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VoIP Hacks by Theodore Wallingford

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Hack #3. Wire Your House Phones for VoIP

You can use your home phone wiring to connect all your home phones to your VoIP service.

If you're happy with your VoIP service, you might want to consider replacing your existing land-line telephone service with that of your new VoIP TSP. This means you must provide a dial tone to all of your analog phones using the ATA instead of a connection from the phone company. Your problem is that most ATAs have only a single analog phone connector, limiting you to just one phone. Radio Shack sells two-wire phone splitters that you can use to connect two analog phones to the same jack—such as the one on your ATA—but this isn't an ideal solution. Who wants telephone patch cables snaking across the floor, anyway?

Warning

Emergency 911 service is required on all VoIP lines sold in the U. S. But since VoIP TSPs handle emergency call routing differently than the old Bell system, it's best to check with your TSP to determine how they handle 911 calls. This way, you'll know what to expect should you need to dial 911.

Fortunately, you already have all the wiring you need throughout your house to share a single VoIP provider's service with multiple analog phones. The phone wiring in most homes is a two-wire or four-wire cable that runs from the telephone company's point of entry, called the demarc, to various rooms in the house. In these rooms, a standard modular phone jack provides a place to connect a phone using an RJ11-equipped telephone patch cable. Modular jacks can support up to two phone lines, since analog residential telephony requires only two wires per line. The vast majority of telephone company subscribers use only a single phone line, though.

The analog wiring in the home provides a single-loop parallel circuit, which means that you can piggyback modular jacks off each other. If you need to connect a phone in a new room, you just locate the nearest modular jack and run the wiring to it, instead of running the wiring from the new room all the way to the demarc. In the same way, you can connect the ATA to any modular jack in the house, and all of the analog phones connected to the other jacks will be able to use the service provided through the ATA.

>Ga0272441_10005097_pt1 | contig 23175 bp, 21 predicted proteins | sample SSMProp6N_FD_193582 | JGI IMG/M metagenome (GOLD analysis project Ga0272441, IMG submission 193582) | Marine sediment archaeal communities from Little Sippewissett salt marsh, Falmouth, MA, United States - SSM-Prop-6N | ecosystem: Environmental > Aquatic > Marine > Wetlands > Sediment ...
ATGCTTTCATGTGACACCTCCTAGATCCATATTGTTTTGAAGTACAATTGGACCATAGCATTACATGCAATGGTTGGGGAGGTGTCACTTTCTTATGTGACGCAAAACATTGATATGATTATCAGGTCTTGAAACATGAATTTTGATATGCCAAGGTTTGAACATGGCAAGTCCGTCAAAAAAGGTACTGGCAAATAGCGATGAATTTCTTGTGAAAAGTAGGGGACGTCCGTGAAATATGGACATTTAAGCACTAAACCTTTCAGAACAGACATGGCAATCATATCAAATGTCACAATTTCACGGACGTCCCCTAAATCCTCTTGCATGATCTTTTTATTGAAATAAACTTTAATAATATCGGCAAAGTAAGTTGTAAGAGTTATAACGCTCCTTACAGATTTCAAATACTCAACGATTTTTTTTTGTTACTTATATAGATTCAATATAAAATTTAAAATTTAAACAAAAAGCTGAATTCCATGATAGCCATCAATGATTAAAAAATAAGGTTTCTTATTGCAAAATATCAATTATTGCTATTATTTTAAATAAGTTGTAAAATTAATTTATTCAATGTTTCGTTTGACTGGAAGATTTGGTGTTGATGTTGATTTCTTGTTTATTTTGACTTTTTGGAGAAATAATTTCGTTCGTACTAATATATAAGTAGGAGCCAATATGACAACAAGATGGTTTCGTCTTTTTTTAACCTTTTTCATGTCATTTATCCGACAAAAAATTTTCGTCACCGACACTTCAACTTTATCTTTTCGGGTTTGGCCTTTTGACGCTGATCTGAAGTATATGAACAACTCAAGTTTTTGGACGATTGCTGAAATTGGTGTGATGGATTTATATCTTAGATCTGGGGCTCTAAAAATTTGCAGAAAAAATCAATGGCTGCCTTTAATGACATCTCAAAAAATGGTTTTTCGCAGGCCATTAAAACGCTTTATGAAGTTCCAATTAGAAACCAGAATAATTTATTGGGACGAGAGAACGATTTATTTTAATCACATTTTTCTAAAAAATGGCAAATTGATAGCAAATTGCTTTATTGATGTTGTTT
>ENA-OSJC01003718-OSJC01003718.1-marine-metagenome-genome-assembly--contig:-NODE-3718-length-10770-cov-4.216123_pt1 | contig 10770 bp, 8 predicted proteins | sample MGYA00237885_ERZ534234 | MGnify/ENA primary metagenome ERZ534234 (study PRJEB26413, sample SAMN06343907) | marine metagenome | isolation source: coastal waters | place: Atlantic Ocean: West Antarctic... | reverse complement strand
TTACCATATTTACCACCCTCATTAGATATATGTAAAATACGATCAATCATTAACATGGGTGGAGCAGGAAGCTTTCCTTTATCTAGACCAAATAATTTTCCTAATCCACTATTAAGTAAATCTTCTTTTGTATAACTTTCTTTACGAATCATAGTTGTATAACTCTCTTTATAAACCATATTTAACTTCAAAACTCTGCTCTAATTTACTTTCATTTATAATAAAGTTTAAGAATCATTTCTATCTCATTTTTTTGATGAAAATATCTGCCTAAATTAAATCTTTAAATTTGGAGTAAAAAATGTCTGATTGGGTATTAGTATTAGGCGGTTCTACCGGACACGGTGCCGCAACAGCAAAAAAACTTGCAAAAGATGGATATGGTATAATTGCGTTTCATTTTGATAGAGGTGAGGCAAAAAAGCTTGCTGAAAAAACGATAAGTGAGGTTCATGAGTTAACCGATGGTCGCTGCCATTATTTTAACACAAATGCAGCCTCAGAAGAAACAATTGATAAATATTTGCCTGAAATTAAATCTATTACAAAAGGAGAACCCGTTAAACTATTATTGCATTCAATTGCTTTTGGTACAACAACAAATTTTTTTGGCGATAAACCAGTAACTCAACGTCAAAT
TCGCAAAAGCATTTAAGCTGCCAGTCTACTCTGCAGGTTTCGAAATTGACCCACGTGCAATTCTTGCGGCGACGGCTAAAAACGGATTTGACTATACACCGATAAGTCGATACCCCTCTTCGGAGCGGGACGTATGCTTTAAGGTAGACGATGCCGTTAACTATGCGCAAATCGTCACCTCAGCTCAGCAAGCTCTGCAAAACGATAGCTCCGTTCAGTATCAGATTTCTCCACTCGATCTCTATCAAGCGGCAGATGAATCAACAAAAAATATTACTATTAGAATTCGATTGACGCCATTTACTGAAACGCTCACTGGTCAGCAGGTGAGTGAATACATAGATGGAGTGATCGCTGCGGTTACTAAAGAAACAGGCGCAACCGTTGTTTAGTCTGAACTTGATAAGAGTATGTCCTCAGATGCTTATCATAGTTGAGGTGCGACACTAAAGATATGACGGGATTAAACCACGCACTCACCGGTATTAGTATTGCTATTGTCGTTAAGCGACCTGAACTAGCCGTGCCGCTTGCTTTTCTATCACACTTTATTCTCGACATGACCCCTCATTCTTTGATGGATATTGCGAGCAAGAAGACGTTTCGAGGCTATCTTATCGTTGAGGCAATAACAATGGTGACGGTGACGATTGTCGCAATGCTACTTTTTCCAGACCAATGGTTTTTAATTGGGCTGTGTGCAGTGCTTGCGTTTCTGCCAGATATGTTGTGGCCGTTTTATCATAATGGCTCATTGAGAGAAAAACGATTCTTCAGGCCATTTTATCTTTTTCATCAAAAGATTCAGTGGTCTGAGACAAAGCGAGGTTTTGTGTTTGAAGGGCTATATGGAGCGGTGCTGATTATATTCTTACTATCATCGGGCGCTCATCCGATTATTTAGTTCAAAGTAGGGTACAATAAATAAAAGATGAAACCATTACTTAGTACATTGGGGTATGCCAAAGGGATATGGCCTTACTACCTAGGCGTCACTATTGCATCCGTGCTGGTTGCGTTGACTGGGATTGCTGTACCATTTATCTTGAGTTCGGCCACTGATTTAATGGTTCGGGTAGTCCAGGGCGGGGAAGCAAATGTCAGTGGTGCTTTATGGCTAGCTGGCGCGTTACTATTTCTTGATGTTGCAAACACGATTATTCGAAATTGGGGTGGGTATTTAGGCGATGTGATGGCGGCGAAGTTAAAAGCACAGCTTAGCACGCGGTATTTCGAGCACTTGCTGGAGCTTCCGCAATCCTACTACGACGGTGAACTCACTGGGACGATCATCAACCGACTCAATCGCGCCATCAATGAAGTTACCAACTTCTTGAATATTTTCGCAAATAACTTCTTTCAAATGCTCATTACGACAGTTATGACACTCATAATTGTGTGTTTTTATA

Before you do this, however, it's very important to disconnect the wires from the phone company at the demarc, because the electric current supplied over the phone-company lines could damage the ATA. It's best to find the demarc while your phone company service is active—that way, you can hear the dial tone disappear when you've disconnected the right pair of wires at the demarc. Find your demarc, usually a gray or brown box mounted on the exterior of the building. Inside the box is a cross-connect terminal with screw taps. On one side of the terminal are the wires going into the building. On the other side are the wires from the phone company.

Carefully disconnect the wires from the phone company; the dial tone on the modular jacks inside the building should disappear.(You can take a cordless phone with you to the demarc to listen while you're working.) Even if your phone company lines are dead—that is, you have no phone company service—it's still a good idea to disconnect them. Disconnecting the wires from the phone company side of the demarc will prevent electrical damage to your ATA in the event the phone company turns the lines back on by mistake.

Warning

Don't accidentally disconnect your DSL line! If you have DSL Internet access from the phone company, you might not be able to disconnect your phone company voice service without inadvertently severing the DSL connection, too. Sometimes DSL runs on the same pair of wires as a traditional analog phone service. If you have DSL, it must be on a separate pair of wires from your voice phone line, or this hack won't work, and you will have disconnected your Internet service to boot! Cable Internet subscribers can hack without this worry.

If you're attempting this hack in an apartment, it might be a little tougher. Your lease agreement might prohibit you from making wiring changes like this. In some jurisdictions, the phone company itself or building codes might prohibit this type of wiring hack. If you're not sure, call the phone company and ask that a lineman come out to disconnect the wiring.

Once disconnected from the demarc, mark the pair of wires with a tag that reads, "Phone company: Do not reconnect." This will prevent a well-meaning phone company service technician from reconnecting your line and frying your ATA.

Assuming your phone company disconnect was successful, you can now connect the ATA into any RJ11 modular jack on the premises. This will let you hear the dial tone generated by the ATA and make VoIP calls through any phones that are connected to the other modular jacks throughout your home.

Most ATAs are designed to handle the power requirements of only a phone or two, so check with the manufacturer of your ATA to see if you can reliably connect more. I have two analog phones and two cordless phones (which receive their power separately, anyway) connected to an 8x8 DTA-310, and I don't experience any problems.

Warning

Devices that use analog modems to communicate on traditional phone lines, like older TiVo boxes and fax machines, can't be used with the analog service provided by an ATA. The fault lies with the analog-to-digital conversion of VoIP codecs, not with the modem itself.

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